Coined 100 Years of Grand, the project commemorates the upcoming centennial of the legislative creation of Grand Canyon National Park in February 1919 and aims to enhance public understanding of the park’s history by weaving together several decades of cultural, geospatial, entrepreneurial, documentary and administrative archival history.
“Materials made accessible through this project will be of benefit to visitors to the park who may want to enhance their experience and historical understanding of the Grand Canyon,” said Rob Spindler, university archivist for ASU and the project’s director. “Students, teachers and historians at all educational levels will be able to acquire and reuse these materials for class lectures, assignments and related writings and research. Arizona businesses that rely on Grand Canyon tourism will also be able to use these materials in the development of their advertisement and marketing efforts.”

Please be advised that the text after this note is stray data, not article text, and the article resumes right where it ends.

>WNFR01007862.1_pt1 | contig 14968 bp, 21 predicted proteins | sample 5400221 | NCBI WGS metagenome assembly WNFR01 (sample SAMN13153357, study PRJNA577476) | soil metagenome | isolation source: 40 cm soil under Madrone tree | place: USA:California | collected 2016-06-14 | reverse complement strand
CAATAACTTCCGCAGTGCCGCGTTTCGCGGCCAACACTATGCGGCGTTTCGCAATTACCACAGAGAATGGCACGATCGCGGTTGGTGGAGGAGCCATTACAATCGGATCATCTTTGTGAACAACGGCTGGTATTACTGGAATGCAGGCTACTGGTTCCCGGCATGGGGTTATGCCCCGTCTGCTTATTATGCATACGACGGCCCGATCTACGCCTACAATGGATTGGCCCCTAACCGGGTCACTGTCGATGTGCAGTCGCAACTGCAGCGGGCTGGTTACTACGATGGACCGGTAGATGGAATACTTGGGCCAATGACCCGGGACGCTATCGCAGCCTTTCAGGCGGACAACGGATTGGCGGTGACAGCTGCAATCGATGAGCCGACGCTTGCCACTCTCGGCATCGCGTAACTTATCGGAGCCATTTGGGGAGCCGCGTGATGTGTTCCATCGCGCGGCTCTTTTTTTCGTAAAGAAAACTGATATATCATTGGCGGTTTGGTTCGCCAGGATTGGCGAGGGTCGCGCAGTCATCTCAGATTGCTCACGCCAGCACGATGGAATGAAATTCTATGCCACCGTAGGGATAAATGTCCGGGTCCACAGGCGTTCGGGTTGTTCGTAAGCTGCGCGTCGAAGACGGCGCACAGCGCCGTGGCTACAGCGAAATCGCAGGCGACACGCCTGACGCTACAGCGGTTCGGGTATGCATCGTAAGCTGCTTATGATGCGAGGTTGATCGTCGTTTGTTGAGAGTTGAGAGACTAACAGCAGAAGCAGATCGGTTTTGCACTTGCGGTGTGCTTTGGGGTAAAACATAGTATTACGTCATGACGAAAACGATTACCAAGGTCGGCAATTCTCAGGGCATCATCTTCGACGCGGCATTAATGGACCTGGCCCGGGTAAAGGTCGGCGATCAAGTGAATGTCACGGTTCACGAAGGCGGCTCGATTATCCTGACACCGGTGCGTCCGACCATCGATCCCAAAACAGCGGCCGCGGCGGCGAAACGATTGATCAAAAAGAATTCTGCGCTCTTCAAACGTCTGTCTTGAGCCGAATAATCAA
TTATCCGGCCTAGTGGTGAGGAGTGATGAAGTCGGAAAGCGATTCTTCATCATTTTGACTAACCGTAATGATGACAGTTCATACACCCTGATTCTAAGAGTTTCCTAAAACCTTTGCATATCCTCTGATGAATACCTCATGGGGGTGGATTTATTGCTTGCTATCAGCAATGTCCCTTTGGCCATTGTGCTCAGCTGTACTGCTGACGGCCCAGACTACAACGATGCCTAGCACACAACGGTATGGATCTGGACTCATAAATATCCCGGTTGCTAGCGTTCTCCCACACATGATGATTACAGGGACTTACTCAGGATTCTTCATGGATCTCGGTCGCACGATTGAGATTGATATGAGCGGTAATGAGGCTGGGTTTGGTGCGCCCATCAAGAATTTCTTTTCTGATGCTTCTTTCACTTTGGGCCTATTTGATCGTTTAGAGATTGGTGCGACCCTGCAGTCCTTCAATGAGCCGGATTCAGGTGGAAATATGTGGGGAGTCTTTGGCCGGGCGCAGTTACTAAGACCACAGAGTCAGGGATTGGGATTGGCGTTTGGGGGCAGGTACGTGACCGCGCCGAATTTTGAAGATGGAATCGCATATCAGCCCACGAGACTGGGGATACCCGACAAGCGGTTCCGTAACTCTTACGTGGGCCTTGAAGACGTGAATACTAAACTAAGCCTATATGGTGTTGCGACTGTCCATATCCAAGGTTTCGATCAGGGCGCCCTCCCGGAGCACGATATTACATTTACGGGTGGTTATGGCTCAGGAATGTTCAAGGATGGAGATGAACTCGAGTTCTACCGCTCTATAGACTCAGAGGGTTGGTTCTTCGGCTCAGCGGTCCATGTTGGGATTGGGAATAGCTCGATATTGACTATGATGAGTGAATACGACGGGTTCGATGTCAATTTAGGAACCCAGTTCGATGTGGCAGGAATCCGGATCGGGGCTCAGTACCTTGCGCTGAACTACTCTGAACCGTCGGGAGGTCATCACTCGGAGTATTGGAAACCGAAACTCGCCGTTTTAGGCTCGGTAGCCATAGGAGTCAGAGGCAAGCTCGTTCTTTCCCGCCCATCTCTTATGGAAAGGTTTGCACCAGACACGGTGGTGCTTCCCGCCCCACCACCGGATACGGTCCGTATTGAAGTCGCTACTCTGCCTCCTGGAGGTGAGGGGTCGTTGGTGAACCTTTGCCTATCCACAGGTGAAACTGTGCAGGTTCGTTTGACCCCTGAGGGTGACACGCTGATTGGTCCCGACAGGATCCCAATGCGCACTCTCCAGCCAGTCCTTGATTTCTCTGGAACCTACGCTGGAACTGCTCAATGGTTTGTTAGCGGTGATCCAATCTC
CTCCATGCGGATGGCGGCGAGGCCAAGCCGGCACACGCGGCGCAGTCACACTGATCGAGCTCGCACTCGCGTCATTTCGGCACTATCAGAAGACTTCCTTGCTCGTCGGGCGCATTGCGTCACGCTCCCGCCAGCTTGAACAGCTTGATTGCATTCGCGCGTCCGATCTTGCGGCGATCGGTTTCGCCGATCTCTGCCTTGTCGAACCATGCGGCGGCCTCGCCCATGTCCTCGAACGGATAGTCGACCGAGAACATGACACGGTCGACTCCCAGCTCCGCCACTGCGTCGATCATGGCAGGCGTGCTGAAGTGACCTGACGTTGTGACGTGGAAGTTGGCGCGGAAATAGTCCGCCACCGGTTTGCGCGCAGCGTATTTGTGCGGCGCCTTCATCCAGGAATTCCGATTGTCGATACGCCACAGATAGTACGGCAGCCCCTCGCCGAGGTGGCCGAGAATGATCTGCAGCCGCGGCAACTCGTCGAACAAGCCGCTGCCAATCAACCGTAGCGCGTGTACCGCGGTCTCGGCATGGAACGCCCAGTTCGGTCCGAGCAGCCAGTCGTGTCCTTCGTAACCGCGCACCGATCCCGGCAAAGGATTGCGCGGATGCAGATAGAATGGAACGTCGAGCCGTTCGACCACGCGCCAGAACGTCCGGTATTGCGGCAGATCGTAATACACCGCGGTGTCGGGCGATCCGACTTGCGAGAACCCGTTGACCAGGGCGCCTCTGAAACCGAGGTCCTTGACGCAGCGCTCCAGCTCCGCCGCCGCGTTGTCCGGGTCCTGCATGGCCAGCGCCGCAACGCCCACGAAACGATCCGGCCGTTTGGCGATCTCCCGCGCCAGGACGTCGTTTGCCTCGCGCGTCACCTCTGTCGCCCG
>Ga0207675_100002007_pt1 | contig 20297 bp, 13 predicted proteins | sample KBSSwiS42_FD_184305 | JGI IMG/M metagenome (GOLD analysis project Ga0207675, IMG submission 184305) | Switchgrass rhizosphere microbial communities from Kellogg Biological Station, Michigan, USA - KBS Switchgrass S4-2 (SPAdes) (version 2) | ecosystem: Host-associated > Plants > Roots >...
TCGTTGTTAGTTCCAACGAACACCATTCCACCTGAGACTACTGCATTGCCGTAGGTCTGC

The archival materials – photographs, documents, ephemera, maps, correspondence and original manuscripts – have been digitized, presented and delivered via three Arizona repositories.
“The public can gain access to the materials through various ways, but the easiest would be through lib.asu.edu/Grand100,” Spindler said. “Many of the materials in the digital repositories have rarely been seen since they were created. These amazing artifacts tell a bigger story about Grand Canyon National Park.”
This project is supported by the Arizona State Library, Archives & Public Records, a division of the Secretary of State, with federal funds from the Institute for Museum and Library Services.